Journal of Legal, Ethical and Regulatory Issues (Print ISSN: 1544-0036; Online ISSN: 1544-0044)


Space Traffic Management as a Tool for the Mitigation of Space Debris: International Legal Basis

Author(s): Denis Gugunskiy, Marianna Ilyashevich, Daniil Volodin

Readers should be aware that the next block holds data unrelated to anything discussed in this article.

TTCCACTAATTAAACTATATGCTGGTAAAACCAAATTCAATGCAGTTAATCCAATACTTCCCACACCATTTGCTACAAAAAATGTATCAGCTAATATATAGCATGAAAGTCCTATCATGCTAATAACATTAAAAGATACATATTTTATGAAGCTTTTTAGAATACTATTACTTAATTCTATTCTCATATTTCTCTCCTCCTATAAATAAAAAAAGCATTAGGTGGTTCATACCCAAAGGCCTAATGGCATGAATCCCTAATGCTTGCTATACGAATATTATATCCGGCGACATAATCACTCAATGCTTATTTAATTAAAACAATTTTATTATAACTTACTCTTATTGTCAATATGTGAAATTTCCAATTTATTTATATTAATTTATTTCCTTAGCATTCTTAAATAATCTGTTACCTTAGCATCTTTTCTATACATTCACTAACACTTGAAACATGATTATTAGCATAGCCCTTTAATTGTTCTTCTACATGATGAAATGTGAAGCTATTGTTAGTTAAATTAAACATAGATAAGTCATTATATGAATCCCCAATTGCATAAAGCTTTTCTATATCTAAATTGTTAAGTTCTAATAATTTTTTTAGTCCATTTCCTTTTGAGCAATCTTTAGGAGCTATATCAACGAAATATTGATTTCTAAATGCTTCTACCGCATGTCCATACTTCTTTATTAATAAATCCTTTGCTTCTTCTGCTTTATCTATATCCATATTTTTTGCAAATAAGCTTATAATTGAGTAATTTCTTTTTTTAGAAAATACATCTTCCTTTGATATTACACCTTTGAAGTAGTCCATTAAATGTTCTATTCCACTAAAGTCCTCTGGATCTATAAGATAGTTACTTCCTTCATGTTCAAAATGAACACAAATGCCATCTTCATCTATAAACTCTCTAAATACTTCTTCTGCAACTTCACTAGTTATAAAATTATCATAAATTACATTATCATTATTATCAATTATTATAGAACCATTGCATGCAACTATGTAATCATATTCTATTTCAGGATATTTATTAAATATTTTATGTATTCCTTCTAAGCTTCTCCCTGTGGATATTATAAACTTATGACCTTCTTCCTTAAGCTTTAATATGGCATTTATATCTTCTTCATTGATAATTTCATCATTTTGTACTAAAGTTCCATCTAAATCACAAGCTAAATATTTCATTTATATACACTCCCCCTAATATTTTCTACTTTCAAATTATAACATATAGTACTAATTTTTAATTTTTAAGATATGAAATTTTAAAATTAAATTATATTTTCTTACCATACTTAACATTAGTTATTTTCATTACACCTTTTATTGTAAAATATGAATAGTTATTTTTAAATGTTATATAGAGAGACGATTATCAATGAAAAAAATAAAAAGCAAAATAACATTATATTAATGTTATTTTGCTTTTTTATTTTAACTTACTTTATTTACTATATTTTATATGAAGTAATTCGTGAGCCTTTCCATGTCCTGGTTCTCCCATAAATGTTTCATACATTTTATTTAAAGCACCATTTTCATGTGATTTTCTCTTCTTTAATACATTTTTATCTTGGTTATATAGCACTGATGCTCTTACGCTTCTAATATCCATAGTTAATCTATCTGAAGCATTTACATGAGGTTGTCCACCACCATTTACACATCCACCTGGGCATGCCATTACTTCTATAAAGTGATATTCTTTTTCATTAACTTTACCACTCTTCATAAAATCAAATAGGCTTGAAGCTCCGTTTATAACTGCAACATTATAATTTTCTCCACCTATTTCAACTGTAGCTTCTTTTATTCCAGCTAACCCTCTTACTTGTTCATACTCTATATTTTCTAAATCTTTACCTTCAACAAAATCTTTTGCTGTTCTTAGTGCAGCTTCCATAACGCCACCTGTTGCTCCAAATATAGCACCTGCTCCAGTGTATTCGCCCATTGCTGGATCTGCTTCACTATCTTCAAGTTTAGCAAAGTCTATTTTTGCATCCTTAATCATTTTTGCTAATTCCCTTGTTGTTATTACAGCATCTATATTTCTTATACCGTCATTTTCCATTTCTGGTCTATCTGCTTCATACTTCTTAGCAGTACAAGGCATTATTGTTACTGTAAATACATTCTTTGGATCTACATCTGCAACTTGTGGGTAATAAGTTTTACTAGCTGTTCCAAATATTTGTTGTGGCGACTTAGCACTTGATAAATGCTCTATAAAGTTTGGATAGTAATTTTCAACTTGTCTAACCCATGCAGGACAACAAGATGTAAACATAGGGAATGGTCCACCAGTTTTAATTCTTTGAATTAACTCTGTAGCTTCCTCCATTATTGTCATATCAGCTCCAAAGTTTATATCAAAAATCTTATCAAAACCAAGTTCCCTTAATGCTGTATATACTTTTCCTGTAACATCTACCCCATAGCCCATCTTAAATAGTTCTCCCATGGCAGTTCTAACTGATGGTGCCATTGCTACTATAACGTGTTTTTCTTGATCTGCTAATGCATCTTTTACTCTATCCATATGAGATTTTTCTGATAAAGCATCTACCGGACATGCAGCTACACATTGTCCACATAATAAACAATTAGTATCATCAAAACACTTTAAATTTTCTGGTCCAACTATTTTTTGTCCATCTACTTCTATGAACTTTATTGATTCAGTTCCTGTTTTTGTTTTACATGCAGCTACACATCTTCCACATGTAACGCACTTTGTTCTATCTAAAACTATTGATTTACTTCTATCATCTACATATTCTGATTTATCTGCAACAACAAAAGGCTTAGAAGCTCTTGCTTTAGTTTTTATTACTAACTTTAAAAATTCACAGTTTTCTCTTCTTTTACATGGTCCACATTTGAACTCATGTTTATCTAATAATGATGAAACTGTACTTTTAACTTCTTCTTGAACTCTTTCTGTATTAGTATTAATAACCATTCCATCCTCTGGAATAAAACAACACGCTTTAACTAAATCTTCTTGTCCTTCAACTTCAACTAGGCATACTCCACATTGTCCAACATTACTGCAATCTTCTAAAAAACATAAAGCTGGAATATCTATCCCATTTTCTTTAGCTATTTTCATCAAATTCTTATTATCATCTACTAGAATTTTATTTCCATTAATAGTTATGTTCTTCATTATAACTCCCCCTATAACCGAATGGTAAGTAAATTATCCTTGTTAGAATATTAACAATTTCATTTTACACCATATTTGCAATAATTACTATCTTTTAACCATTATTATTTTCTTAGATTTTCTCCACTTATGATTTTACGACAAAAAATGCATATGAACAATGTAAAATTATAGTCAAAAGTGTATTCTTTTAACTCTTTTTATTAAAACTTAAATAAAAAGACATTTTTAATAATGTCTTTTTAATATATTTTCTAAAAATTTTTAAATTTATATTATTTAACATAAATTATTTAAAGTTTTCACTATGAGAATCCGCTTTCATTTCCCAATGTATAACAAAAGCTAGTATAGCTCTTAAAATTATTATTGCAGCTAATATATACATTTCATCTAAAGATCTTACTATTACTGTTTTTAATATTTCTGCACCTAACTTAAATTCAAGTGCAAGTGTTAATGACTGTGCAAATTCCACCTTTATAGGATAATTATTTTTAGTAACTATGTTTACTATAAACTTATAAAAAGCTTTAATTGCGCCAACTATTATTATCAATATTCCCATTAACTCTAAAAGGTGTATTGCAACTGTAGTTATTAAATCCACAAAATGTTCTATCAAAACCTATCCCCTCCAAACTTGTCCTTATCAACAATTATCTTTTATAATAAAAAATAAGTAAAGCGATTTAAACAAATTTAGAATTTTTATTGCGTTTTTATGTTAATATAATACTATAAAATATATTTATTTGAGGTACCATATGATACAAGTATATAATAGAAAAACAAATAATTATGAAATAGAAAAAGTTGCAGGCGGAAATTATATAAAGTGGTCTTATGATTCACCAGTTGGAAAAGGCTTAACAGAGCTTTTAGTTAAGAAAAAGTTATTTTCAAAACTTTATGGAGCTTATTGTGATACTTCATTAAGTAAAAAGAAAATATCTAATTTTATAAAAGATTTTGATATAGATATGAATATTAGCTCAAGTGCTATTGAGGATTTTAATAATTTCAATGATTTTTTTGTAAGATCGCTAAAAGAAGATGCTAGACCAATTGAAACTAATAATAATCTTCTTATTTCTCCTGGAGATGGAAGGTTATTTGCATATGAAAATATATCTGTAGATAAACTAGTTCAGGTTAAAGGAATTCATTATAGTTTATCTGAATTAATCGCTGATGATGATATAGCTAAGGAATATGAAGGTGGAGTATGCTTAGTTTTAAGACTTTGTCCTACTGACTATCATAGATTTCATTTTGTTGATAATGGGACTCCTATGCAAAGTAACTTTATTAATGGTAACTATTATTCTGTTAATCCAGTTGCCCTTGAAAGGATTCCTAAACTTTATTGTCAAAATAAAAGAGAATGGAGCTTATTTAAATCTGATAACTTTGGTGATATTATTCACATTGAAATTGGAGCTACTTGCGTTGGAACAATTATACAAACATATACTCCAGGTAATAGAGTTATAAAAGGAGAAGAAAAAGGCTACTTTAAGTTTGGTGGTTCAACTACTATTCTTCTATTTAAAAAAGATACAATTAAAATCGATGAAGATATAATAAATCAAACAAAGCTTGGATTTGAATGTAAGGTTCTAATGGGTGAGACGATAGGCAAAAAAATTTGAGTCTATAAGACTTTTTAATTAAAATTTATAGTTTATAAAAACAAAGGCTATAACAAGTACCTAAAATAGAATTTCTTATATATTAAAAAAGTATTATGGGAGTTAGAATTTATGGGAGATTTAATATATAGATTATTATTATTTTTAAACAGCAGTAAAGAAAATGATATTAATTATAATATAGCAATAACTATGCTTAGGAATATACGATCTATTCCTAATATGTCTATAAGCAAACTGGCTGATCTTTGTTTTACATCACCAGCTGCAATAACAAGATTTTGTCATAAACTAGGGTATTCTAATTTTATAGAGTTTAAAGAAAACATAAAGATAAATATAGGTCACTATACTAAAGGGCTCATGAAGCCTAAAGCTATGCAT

All space activities presuppose the simultaneous presence in outer space of a large number of space objects with different service life, characteristics, etc. At the same time, from the very beginning of the implementation of space activities, mankind has left its mark in the form of space debris, which, given the specifics of space activities associated with a high risk of damage, often leads to collisions with functioning spacecraft. In the 60 years since the beginning of the space era, more than 6,000 launches of artificial spacecraft have been carried out. Since 2019, their number has more than doubled, from 583 launches to 1,250. the number of debris objects in orbit in 1980 was about 4,800, by 2000 this number had increased to an approximate number of 8,000. After an explosive growth, in 2010 there were already about 15,000 debris objects in outer space. According to current data, as of May 20, 2021, their number reached 28,600 objects. In addition, according to the latest data, the number of debris objects in orbit that are larger than 10 cm is 34,000, from 1 cm to 10 cm in size - 900,000, and from 1 mm up to 1 cm - 128 million. In the context of further efforts by the international community to combat space debris, various proposals are voiced, including the idea of creating a space traffic management system The problem of developing space traffic management rules is complex - it combines technical and legal aspects, which should be developed taking into account the rapidly changing conditions and a sharp increase in space activity. Currently, various approaches to creating a STM system are proposed, the main ones are the bottom-up approach and top-down approach. Regardless of which of the approaches will ultimately be supported by the international community, it is clear that in the process of achieving the intended goal, many complex issues will have to be solved, some of which are associated not only with difficulties in the technical field, but mainly with unwillingness on the part of states to lose complete freedom in terms of the implementation of space activities and limit themselves in the pursuit of their ambitious plans and projects. Taking into account the above, as a first step towards the establishment of a global STM system, it is proposed to adopt an international treaty, which, defining the main parameters of the behavior of subjects, can be supplemented with various applications that will take into account changing conditions and emerging challenges. In order to urgently ensure safe activities in outer space, including combating space debris as one of the main elements, it is necessary to adopt such document specifically at the level of an international treaty. The adoption of this kind of regulations will make it possible to regulate activities in space more efficiently already at the present stage, including the implementation of the provisions of the existing five space treaties. The development of such regulations can be based on the rules that are already applied by space powers in various segments of space activities, but it should also be accompanied by a search for solutions to issues that require new approaches, including the adoption of due diligence rules for various types of operations, provisions on liability, etc. At the same time, the analogy with the existing international legal regimes (in air or sea space) can be very useful, but it cannot be considered as a ready-made solution to the problem, taking into account all the specifics of outer space. In any case, the main driving element in development in this difficult direction is the readiness of states to seek compromises, which is to be assessed in the very near future.

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